Honestly I was like… I want to make a project this year, but I just couldn't do it. I felt like I didn't have, like, that reason to or like that that concept to build around it. So early childhood nostalgia, those were definitely big inspirations for that project.
I started it pre-covid and I did some live tracking with my friends in Toronto, but I actually left Toronto at the start of Covid and finished it by myself. So that definitely changed. But the vision made sense, and the mixing of it like that was all pretty solitary. I pushed it all back (the release for it and everything) because of Covid and also because of the Black Lives Matter stuff; like I just didn't want to take up space on social media at that point. I just don't like taking up space on social media in general. I keep that pretty minimal. But yeah, I guess Covid made it a bit more solitary towards the end, and it pushed back the release, but probably made me overthink the mixes a little more because I was just sitting with it and didn't have much else to think about. So yeah. But overall it was, it was pretty unaffected. Like I feel like it came out the way I wanted it to be, and that's the important part.
We listened to your other original releases (When This Plane Goes Down and Crooked Tree). The production work you do in your band is clearly very different in style from your solo-work, with the former sounding more dream/bedroom-pop like and the latter being more jazz-inspired neo-soul. Where are you hoping to take your sound, and what can we expect from your next few releases?
Recently, I've been working a lot with other artists. I've been focusing a lot on production and trying to incorporate my guitar sound into my production and just do shit that's not guitar based at all. So I think a lot of what I'm going to release in the next little while is more collaborative stuff. But in terms of my next few solo releases, I'm not sure. I've definitely been toying with more electronic sounds, more like futuristic sounds. Artists like James Blake come to mind. But yeah, I'm always trying to not subscribe to one genre.
Adding onto that, are you interested in being a professional guitarist, or are you interested in broader production work as a whole?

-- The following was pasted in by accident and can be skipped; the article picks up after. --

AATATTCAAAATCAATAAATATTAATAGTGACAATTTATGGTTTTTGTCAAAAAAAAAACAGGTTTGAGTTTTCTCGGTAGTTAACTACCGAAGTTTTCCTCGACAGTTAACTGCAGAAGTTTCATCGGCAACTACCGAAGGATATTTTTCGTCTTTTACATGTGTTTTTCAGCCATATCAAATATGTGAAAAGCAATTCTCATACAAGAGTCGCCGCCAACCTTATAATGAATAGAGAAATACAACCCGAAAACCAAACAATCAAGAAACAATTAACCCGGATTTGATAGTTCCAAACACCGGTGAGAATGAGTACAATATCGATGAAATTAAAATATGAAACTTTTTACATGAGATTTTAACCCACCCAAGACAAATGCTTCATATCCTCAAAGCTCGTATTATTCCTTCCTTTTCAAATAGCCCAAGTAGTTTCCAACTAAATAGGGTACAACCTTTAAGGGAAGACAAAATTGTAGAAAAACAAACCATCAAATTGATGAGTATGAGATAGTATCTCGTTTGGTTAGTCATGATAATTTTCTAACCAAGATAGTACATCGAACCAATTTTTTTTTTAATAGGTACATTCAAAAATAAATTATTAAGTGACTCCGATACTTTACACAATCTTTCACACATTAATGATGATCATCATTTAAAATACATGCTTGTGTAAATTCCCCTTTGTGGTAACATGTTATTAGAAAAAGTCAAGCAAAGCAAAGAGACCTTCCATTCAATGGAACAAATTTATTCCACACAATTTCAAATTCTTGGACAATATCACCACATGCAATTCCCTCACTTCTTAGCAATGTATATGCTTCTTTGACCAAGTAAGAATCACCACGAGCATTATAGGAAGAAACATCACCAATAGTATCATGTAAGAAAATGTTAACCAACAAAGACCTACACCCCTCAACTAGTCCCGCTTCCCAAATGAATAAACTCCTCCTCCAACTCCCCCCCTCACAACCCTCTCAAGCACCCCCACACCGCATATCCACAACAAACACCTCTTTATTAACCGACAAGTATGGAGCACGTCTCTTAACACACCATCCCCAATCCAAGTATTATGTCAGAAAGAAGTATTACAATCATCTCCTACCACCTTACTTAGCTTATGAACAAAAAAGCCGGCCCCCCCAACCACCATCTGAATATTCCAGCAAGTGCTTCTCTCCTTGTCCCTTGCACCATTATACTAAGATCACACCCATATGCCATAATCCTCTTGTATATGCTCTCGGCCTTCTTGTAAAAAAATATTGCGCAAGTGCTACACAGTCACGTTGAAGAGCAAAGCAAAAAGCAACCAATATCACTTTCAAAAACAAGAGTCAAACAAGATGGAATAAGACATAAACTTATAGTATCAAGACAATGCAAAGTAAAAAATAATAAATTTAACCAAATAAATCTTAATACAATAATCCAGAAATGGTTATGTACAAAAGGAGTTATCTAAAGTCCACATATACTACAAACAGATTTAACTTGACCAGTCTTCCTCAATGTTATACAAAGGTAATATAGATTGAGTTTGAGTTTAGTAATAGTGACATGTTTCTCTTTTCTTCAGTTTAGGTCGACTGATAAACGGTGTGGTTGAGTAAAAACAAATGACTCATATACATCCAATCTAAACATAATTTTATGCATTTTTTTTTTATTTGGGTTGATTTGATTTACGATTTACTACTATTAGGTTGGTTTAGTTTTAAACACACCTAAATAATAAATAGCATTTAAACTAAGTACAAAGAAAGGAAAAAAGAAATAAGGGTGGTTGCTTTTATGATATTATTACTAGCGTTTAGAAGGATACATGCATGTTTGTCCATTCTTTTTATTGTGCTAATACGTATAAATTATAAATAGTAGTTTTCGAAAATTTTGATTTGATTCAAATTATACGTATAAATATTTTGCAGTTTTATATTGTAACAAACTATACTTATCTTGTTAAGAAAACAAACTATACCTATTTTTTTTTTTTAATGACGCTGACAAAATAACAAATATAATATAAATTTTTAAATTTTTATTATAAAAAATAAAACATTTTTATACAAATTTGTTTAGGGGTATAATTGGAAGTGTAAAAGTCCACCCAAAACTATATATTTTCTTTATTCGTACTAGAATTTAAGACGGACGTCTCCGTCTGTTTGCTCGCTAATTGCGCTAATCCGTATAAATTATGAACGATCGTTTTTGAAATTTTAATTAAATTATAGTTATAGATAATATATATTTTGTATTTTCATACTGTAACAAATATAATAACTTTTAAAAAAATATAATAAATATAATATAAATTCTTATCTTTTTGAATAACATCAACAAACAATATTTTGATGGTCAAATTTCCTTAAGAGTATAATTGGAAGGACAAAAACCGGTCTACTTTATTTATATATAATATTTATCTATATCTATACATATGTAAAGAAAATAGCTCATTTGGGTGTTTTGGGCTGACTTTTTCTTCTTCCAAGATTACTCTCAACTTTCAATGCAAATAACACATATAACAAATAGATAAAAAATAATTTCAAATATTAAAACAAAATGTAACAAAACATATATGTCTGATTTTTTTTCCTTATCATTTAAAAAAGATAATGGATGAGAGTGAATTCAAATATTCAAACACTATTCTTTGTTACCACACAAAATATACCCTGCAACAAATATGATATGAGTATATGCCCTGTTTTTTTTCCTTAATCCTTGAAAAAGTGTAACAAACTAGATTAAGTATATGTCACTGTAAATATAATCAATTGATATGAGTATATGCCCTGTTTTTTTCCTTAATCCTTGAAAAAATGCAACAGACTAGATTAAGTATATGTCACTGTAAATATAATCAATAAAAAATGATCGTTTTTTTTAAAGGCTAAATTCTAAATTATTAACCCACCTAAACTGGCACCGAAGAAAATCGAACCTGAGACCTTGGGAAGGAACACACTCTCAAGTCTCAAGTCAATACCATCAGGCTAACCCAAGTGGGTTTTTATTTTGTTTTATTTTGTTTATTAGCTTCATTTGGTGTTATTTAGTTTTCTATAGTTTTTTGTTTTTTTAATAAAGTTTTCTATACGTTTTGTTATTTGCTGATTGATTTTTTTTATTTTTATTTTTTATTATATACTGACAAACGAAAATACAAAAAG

I'm interested in doing both for sure. But production is a huge interest of mine. I feel like it's a pretty noble role, and it’s difficult to take the back seat and serve an artist. But it still requires so much creative energy and creative input, so I’m pretty drawn to that. And I want to get more into songwriting as well and doing some of that myself. But really, I just want to try new, exciting things cause I've been doing, just like straight up guitar stuff for a while. And yeah, I want to take it further for sure.
Did you write any of the songs for When This Plane Goes Down?
Yeah I did. I guess all the music was written by me, and then I actually did lyrics and melodies on “Iris Road” and “Beneath our Feet.” Most of the other lyrics and melodies were by Rachel. But yeah, that album definitely got me into songwriting and like taking it seriously. It’s something I've been doing for quite a few years, but that release was when I felt like I was starting to tighten it up and develop a legitimate interest for it. And that's something I want to work on more moving forward.
Justice Der's cover of Drake's "Passionfruit"
You became famous on YouTube for your arrangements of Frank Ocean, Daniel Caesar, and other similar musicians. Do you have a background in music theory / are you classically trained? What’s your process look like when you’re arranging an existing song?
I somewhat do, yes. I went to Humber College starting in 2017 for music. I feel like that was largely when I got my feet really wet with music theory. I did a bit throughout high school, but I wasn't studying classical really or anything. Most of the theory I picked up was from like, listening to and playing jazz and stuff. My formal training started more so in college, and it definitely helped me flesh out my arranging style.
The guitar arrangement style that I did on YouTube and in the past few years… I started that like way, way back before I was posting much online. I played a lot of house shows in Saskatoon. I did a lot of busking gigs. And, you know, I just played like two, three hours, of guitar loop arrangements of whatever songs I was listening to. So I think my arrangement style kind of came into its own, way before the YouTube stuff. The summer when Blonde came out is when I felt really inspired and compelled to make content and to make visuals. And I feel like that's kind of where my YouTube started. It was like the mixing of that sound I had going, that arrangement style. And then like some inspiration from Blonde, I guess.